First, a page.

Denying Access to ADFS-secured Applications

I’m going to have to make this a two-parter, because some company *ahem* Yammer — doesn’t appear to handle the Deny (http://schemas.microsoft.com/authorization/claims/deny) claim very well. By very well, I mean at all.

Here’s the scenario — you’re piloting an application, likely a cloud-based or service-based application, and it’s using ADFS to authenticate (think Office 365, Yammer, Salesforce, etc). The key word here is pilot — you have some users you want to deny access.

But let’s back up a second — ADFS is, in my opinion, proper for authentication, but not authorization. ADFS is a means to validate your identity, but not a means to grant access to resources. That’s true in the purest of forms, but when an application doesn’t offer a valid way to deauthorize users, sometimes it’s easier to go to the source.

In the case of Yammer, restricting users is _painfully bad — _particularly for an enterprise app. Microsoft bought Yammer almost two years ago, so we should hope that things will get better.

Let’s talk claim rules.

Claim rules let you do all kinds of fun stuff — from manipulating claims before they’re sent to the relying parties to even determining if that user is authorized to access that relying party (by not sending any claims, which effectively denies them access).

Unfortunately, claim rules also use some regular expressions, which make my eyes bleed. But no matter, we must press on.

A simple example.

Let’s start simple. I want to toggle access to a specific ADFS application using a value from an AD attribute on a user. For this example, I’ll be denying myself access to the Microsoft Identity platform (Office 365, Azure, MPN, etc — what could go wrong, right?), based on a value in extensionAttribute1 in my AD profile. Of course, if you are a real pro and have extended your schema in AD, you can, of course, use your attribute.

Anyway, so I’ve got this going on:

Everything else is vanilla ADFS.

For this we’re only using Issuance Authorization policies, but this same claim rule syntax is valid for other rule types as well.

Let’s add a new claim.

First thing — let’s create a new claim that we can use to stuff our value in. This isn’t absolutely required, but makes it a lot easier — and hey, maybe you’ll even use that claim value in your relying parties one day!

Here’s mine.

claim

To the relying party!

Now find your relying party. In my case, it’s Office 365. Let’s create some claim rules. Head over to your RP, right-click and edit your rules.

Here’s an important piece — claims are really only in scope within the tab they’re created on — for instance, if you’re in the Issuance Transform Rules tab, any custom rules you create (for instance, to assign an AD attribute’s value to a claim) are only valid within the scope of that tab. There may be some exceptions to that rule, but for the most part that’s how it’s compartmentalized. If you think about what you’re doing here, it makes sense — Issuance policies are different from transformation policies, etc — but I fell into this trap so hopefully you won’t have to.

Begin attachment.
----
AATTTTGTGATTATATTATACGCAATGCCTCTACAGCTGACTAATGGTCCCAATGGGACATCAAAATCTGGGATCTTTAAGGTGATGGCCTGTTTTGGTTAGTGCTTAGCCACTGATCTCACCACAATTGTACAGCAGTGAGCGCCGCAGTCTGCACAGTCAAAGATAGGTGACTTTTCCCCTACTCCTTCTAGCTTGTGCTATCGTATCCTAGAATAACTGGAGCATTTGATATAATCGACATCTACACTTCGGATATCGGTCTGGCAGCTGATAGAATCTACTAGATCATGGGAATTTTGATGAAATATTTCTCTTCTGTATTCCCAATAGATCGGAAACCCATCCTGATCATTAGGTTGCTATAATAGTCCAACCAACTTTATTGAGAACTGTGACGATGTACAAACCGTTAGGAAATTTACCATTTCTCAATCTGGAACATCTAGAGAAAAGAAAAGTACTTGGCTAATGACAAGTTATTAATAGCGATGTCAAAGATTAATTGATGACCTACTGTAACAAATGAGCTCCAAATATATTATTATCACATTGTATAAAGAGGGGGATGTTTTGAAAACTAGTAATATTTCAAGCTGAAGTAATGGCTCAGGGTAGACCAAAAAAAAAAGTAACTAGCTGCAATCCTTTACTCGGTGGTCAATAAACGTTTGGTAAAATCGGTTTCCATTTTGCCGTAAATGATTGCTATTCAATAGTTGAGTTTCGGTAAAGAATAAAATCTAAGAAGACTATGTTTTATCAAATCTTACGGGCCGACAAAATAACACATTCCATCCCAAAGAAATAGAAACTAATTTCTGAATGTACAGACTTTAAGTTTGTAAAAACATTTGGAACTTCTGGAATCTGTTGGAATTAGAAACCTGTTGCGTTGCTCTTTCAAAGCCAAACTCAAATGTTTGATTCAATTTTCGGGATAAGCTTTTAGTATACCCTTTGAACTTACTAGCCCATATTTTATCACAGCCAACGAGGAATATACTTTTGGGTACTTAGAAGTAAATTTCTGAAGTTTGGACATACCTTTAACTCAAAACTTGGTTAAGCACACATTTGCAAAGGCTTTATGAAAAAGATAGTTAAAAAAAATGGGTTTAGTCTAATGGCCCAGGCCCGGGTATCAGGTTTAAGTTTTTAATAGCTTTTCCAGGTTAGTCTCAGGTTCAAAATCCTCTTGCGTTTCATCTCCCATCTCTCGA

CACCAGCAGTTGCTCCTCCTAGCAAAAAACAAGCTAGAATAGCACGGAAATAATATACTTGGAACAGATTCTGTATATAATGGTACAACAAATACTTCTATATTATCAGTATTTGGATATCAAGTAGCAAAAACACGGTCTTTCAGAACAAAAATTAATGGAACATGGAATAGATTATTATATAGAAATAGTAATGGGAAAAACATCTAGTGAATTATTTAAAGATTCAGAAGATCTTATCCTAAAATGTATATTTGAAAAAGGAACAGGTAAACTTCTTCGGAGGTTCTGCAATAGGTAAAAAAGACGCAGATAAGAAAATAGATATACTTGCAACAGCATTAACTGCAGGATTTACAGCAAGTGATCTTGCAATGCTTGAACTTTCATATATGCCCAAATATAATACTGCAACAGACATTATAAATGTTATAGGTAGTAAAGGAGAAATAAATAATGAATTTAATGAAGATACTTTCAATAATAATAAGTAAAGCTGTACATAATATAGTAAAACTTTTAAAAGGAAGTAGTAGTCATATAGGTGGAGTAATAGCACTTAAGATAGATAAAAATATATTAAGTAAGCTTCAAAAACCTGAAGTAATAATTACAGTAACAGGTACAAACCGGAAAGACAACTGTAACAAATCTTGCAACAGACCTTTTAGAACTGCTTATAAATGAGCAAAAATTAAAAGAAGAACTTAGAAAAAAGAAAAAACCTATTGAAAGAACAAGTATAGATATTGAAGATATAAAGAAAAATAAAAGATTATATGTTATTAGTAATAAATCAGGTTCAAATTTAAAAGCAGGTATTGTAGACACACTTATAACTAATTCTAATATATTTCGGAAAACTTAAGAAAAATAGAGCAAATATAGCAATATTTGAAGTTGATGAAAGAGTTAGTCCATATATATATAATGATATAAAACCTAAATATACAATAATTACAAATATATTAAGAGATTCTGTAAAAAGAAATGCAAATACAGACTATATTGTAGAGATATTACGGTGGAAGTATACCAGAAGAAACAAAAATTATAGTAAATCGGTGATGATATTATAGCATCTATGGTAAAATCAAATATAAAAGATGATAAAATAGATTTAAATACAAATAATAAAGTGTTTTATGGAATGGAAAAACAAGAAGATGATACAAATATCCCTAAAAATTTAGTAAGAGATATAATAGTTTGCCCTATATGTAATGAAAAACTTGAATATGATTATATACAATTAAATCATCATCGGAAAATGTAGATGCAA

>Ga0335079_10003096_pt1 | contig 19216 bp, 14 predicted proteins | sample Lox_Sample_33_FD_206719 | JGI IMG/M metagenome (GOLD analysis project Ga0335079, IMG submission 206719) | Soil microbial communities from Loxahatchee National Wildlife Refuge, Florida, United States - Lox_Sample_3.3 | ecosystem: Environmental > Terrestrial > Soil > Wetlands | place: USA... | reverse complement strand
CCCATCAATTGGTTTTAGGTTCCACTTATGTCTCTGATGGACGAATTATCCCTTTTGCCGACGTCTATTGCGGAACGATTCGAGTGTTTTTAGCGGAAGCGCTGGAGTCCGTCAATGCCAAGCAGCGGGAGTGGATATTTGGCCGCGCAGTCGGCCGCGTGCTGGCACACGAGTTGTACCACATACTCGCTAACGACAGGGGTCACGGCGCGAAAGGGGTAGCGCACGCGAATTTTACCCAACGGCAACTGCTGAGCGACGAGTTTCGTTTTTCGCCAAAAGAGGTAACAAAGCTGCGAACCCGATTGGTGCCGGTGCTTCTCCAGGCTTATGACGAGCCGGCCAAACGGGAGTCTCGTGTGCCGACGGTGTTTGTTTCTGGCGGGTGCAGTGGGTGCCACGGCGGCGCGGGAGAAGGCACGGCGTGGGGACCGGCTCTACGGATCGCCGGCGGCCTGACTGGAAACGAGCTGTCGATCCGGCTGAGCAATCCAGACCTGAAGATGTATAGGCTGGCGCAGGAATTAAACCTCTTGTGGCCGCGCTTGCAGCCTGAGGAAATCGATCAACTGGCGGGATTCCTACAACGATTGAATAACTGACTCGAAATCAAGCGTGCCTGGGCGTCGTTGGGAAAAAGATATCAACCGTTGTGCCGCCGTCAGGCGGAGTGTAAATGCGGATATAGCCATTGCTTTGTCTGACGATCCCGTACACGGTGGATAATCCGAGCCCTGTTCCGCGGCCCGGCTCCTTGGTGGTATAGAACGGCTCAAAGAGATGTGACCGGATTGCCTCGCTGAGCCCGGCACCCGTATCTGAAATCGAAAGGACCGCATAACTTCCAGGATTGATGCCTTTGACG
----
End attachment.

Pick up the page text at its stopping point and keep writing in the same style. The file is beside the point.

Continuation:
In my example, I want to deny access based on a user account’s extensionAttribute1 being set to false.

First, we need to get a value into our fresh claim. You’ll need to do a custom rule, but it’s pretty simple:

c:[Type == "http://schemas.microsoft.com/ws/2008/06/identity/claims/windowsaccountname", Issuer == "AD AUTHORITY"]  
=> issue(store = "Active Directory", types = ("http://schemas.jpd.ms/unique/ad/Authorized"), query = ";extensionAttribute1;{0}", param = c.Value);

Let’s dissect that a bit. No regular expressions! There’s a quick win.

We’re going to use AD to populate our new claim (http://schemas.jpd.ms/unique/ad/Authorized) from our extensionAttribute1 AD property. Simple right?

Since rules are processed in order by the rules engine, this rule needs to come first. Now our subsequent rules can use the value of that claim (Authorized) to make decisions on token issuance.

Here’s my next rule:

c:[Type == "http://schemas.jpd.ms/unique/ad/Authorized", Value =~ "^(?i)true$"]  
=> issue(Type = "http://schemas.microsoft.com/authorization/claims/permit", Value = "PermitUsersWithClaim");

This one is so easy though that you can ‘cheat’ — just use the Permit or Deny based on Claim Value template — pick your claim (in my case, Authorized), set the value it should be equal to and you’re done.

In ADFS 3, you don’t even get sent to the relying party, you just get shut down at ADFS. I suspect this change is to support RPs that don’t know how to process the authorization claim.

Here’s my goofy ADFS login screen when my extensionAttribute1 is set to false:

denied

You can, of course, get crazy with your rules, but remember, you’re going to AD for this — and these rules don’t appear to be terribly ‘optimized’ in the sense that AD queries aren’t batched or anything. If you’re a high-volume identity shop, make sure your farm is well equipped to handle the extra load you can possibly put on your infra with complex rules. Next up — dealing with RPs that don’t understand Deny.